Friday, September 17, 2010

Glass Artist Katherine Lys

Katherine Lys is a glass artist originally from Calgary, Canada, where she earned her Bachelor of Fine Arts in glass. She is currently living and working in Perth. Lys has been the recipient of several awards and exhibits regionally and nationally. Her focus is blown glass, but she also works with glass fusing and slumping, as well as woodcarving and life drawing.
Katherine's work centers around juxtaposition - how one colour lays against another, or how two materials highlight each other's qualities.  However, she is more interested in the subtle discrepencies rather than stark contrast - asking what makes us the same, rather than what makes us different? 
Katherine is currently working with Anne Clifton who's exhibition we have on display until the 18th of September. If you flick back to the earlier post on 'how to make a furnace' you will see both Anne and Katherine working their magic with glass.

Friday, September 10, 2010

“New Chevron: Bead Objects of Desire” A collectable contemporary look at an ancient tradition of glassmaking by Anne Clifton

“New Chevron: Bead Objects of Desire” A collectable contemporary look at an ancient tradition of glassmaking. On show at Breathing Colours Gallery from Tuesday 7th until Sat 18th September.

Making glass beads has become a very popular hobby throughout Australia. With numerous classes and workshops on making your own glass beads, it is no surprise we see so many of them throughout shops, galleries and market stalls. With such a flooded market however, the term glass bead can conjure up some unfortunate images.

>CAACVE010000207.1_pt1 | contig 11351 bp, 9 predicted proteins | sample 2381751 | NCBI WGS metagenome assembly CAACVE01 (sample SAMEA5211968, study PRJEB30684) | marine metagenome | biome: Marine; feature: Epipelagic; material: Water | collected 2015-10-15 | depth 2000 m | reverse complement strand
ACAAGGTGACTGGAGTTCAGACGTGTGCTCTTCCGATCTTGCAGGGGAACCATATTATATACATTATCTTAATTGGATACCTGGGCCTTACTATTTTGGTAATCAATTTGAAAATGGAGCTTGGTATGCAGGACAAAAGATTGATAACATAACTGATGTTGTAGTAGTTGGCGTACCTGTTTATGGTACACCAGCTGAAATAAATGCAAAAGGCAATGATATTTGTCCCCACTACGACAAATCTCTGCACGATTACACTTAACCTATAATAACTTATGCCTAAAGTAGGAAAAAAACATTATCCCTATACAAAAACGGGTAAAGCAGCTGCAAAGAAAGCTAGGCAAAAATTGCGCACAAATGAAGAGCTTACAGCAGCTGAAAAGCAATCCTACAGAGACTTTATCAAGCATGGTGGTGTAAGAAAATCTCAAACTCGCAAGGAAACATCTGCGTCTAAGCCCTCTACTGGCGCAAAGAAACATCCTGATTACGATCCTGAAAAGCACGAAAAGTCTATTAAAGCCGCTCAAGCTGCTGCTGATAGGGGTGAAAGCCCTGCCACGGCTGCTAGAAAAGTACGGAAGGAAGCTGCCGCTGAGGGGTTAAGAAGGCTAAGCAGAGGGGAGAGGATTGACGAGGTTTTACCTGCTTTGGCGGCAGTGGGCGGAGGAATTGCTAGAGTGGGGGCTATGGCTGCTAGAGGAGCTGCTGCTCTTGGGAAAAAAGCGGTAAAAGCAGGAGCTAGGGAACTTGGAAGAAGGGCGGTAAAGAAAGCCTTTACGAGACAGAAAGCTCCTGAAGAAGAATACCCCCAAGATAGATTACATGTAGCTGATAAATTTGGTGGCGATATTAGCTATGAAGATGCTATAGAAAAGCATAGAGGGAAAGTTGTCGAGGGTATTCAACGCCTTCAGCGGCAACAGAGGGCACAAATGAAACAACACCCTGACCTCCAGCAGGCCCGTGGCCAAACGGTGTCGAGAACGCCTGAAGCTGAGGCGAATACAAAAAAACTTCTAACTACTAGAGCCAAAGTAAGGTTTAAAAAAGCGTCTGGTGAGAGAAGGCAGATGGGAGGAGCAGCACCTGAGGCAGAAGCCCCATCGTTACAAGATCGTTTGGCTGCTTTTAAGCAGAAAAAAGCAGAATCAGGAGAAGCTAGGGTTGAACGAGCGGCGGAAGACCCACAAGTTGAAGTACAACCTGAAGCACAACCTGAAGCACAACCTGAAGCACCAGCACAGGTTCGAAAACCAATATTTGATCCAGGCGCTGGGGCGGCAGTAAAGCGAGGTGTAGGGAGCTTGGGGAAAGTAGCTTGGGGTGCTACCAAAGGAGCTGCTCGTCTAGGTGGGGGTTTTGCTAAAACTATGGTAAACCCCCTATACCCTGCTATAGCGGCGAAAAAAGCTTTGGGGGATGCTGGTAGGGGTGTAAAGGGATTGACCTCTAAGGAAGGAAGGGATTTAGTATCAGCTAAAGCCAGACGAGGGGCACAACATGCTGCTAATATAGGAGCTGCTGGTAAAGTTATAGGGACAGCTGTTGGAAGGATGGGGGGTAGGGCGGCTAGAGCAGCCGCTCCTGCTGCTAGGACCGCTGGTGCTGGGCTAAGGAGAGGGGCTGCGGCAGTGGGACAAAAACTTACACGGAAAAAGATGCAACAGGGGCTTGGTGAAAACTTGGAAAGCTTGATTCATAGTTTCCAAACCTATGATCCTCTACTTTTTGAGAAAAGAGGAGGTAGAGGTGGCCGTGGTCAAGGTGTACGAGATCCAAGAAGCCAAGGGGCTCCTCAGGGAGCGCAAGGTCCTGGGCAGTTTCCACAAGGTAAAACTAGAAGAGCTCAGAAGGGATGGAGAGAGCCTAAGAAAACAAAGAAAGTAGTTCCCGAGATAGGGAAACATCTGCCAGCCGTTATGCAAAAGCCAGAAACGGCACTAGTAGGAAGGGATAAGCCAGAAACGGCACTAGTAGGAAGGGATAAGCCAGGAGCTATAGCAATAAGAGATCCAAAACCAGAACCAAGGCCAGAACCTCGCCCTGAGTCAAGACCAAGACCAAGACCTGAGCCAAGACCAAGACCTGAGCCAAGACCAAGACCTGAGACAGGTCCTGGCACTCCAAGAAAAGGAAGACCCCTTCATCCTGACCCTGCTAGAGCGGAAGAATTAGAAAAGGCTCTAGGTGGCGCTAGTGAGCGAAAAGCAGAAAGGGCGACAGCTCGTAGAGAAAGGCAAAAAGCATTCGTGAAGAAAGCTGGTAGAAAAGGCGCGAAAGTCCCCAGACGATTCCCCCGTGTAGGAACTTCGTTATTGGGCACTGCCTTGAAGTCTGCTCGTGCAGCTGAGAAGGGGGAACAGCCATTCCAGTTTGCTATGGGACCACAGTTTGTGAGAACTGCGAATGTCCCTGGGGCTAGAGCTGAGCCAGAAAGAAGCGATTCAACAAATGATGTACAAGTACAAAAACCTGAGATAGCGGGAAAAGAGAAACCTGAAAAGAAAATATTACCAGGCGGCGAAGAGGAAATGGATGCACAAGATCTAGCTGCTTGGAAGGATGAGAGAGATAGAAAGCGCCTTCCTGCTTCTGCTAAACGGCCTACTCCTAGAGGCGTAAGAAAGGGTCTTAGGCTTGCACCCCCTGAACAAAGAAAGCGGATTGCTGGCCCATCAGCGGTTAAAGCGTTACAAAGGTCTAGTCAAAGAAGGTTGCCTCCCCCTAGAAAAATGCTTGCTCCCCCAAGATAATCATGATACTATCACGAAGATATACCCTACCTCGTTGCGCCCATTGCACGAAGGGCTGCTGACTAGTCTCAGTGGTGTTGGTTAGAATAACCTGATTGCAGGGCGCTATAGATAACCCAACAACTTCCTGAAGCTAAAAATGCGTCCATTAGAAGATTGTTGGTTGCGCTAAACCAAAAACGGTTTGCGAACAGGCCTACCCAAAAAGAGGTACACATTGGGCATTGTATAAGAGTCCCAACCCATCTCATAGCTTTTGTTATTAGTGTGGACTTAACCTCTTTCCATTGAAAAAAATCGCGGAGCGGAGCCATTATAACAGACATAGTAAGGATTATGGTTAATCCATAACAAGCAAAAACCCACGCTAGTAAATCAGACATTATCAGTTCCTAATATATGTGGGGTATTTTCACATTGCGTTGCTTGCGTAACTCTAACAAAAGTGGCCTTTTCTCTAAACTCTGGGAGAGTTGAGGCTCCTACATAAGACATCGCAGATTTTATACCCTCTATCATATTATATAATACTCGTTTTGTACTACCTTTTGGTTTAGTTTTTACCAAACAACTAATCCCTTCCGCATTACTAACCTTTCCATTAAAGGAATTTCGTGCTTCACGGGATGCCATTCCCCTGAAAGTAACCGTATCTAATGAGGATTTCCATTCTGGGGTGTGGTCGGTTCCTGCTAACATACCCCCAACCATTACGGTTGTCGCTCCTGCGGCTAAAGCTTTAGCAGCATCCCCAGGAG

Anne Clifton has this same passion for making beads but unlike many of the others, she is a glassmaker by profession. These are glass beads unlike any you’ve seen before. With such amazing colours, patterns and exquisite workmanship, these are beautiful objects in their own right without any need to be attached to a necklace. Each piece is very carefully finished to the highest standard with every edge smoothed and every side polished. They feel like little treasures when you hold them in your hand.

“I do have a fascination with beads: seashells with holes in them, limestone with holes in it, driftwood with holes in it, tools, cans, really anything with a hole in it is a bead to me.
I think this stems from an overly abundant childhood full of frustrations. Wanting to create but not having the technology to do ANYTHING. So basically things with holes became my doorway to art”

Anne was born in the South West Tall Timbers country of Western Australia. At the age of four, her family moved to the US as her parents thought it “the best place for educating girls.” Here Anne spent the long summer holidays traipsing around the continent. History, Geography, and Sociology were constant topics and every roadside marker had its relevance to The Education. As a result Anne’s constant source of interest and amusement was more knowledge. Upon their return to Australia, Anne’s thirsty mind naturally turned to the arts, here she was able to play at processes, techniques of expression and heavy machinery.

Many years later finally hot glass has stopped this dilettante –ism. That, and a partner who knows more about something than she does. The result is Glass Manifesto, the studio and gallery Anne established in 2003 with her partner Peter Bowles. Check out their website for more examples of Anne and Peter’s work.